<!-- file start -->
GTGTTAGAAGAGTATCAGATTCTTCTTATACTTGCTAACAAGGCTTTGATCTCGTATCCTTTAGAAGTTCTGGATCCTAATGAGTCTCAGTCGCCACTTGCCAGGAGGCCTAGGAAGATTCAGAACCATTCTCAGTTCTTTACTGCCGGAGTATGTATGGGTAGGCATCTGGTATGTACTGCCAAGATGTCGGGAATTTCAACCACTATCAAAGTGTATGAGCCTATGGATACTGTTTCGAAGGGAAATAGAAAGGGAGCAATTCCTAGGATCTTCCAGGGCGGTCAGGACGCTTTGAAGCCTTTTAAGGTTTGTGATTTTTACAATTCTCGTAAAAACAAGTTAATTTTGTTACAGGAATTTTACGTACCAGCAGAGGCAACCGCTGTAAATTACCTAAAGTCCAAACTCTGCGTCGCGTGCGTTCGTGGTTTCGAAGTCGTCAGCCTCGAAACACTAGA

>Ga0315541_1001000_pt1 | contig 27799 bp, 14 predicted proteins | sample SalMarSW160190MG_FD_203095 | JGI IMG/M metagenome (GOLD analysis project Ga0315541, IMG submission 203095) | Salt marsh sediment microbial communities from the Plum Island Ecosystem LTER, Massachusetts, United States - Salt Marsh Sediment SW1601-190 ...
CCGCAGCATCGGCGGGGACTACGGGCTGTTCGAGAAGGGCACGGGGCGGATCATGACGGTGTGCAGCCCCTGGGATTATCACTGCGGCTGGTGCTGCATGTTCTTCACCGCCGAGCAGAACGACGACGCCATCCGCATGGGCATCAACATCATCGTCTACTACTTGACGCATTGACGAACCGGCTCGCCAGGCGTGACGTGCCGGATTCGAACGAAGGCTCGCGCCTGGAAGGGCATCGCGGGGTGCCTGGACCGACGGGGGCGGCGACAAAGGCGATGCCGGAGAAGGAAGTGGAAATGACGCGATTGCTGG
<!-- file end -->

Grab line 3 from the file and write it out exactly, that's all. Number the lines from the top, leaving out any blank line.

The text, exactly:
CCGCAGCATCGGCGGGGACTACGGGCTGTTCGAGAAGGGCACGGGGCGGATCATGACGGTGTGCAGCCCCTGGGATTATCACTGCGGCTGGTGCTGCATGTTCTTCACCGCCGAGCAGAACGACGACGCCATCCGCATGGGCATCAACATCATCGTCTACTACTTGACGCATTGACGAACCGGCTCGCCAGGCGTGACGTGCCGGATTCGAACGAAGGCTCGCGCCTGGAAGGGCATCGCGGGGTGCCTGGACCGACGGGGGCGGCGACAAAGGCGATGCCGGAGAAGGAAGTGGAAATGACGCGATTGCTGG